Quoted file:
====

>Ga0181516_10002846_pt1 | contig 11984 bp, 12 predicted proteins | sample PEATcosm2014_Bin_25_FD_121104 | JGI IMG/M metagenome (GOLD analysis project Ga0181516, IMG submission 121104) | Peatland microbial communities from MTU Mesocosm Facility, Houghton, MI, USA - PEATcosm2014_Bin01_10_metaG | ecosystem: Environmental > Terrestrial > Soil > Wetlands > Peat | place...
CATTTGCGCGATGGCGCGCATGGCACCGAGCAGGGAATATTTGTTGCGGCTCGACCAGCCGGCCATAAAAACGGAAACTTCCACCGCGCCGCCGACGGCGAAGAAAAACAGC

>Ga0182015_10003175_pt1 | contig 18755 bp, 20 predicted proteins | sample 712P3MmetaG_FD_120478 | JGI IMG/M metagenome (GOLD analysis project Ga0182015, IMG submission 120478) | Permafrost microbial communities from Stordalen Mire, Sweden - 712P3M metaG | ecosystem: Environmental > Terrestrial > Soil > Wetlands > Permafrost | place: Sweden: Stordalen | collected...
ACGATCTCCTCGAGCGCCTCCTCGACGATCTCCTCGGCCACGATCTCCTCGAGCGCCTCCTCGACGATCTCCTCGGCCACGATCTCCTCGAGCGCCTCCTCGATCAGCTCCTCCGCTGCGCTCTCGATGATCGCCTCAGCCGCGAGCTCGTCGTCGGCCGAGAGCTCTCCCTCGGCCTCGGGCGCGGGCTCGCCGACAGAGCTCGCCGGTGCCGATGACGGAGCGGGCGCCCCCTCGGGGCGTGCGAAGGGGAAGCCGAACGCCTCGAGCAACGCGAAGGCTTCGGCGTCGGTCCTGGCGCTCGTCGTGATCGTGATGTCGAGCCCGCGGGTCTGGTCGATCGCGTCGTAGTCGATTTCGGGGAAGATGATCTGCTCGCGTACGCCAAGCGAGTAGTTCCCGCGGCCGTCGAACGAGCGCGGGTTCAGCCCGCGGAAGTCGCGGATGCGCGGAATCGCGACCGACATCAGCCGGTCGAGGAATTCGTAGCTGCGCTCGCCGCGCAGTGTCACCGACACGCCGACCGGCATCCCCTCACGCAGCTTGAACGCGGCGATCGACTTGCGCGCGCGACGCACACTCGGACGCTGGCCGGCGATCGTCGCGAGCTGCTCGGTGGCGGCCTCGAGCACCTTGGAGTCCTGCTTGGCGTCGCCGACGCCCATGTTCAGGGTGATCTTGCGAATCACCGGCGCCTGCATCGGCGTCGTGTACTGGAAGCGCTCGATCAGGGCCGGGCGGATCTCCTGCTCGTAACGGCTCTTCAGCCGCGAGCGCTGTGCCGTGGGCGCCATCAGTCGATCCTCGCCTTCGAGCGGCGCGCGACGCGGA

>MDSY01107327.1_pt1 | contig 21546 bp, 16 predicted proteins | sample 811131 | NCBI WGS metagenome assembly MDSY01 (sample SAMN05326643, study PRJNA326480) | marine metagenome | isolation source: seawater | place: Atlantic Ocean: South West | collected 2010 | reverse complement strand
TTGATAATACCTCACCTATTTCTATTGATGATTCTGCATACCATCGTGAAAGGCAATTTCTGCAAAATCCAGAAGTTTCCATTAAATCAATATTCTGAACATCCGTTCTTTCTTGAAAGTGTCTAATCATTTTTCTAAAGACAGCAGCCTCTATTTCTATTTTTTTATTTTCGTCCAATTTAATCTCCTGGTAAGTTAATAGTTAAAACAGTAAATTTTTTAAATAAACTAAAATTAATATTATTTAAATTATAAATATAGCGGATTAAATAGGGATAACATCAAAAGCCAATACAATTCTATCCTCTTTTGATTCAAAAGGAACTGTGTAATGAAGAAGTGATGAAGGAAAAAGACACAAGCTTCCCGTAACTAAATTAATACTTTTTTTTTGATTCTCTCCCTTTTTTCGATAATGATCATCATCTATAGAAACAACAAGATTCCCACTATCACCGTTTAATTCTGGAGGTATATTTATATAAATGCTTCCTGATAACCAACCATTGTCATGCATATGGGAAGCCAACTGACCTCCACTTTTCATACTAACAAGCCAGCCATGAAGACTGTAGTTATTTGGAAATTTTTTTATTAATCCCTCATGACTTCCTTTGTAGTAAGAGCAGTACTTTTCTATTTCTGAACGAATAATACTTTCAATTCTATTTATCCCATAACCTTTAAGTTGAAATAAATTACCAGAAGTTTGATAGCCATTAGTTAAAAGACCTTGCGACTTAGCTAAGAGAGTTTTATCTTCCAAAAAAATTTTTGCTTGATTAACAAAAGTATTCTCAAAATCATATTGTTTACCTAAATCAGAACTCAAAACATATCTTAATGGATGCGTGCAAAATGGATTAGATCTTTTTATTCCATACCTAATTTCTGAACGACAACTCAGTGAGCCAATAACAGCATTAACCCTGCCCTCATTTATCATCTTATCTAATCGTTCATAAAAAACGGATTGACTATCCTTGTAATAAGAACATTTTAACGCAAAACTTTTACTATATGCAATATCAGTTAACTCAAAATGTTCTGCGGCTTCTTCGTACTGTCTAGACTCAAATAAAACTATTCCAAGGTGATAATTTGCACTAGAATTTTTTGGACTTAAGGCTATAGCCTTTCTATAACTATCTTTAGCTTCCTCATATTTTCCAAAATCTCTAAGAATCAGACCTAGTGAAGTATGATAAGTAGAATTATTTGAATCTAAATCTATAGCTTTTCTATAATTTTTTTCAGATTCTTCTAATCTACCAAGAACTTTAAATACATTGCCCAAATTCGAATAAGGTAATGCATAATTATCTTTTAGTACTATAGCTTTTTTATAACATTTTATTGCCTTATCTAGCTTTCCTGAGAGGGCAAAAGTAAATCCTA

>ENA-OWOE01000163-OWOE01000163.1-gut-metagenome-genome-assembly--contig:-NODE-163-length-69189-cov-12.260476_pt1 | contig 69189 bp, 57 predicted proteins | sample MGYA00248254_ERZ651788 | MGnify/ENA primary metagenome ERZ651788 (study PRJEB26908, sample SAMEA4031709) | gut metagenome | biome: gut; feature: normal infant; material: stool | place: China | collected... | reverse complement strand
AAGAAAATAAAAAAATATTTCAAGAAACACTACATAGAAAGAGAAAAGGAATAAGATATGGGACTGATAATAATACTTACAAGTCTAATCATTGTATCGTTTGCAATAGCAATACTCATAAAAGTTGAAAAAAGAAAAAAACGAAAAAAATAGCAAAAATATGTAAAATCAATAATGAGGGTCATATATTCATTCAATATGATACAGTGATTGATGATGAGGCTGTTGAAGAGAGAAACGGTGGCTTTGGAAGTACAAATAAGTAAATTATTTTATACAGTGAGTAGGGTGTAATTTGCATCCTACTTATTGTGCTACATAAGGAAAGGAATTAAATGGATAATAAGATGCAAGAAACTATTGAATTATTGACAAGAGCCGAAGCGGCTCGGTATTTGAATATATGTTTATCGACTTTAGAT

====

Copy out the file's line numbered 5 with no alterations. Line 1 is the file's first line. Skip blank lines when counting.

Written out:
>MDSY01107327.1_pt1 | contig 21546 bp, 16 predicted proteins | sample 811131 | NCBI WGS metagenome assembly MDSY01 (sample SAMN05326643, study PRJNA326480) | marine metagenome | isolation source: seawater | place: Atlantic Ocean: South West | collected 2010 | reverse complement strand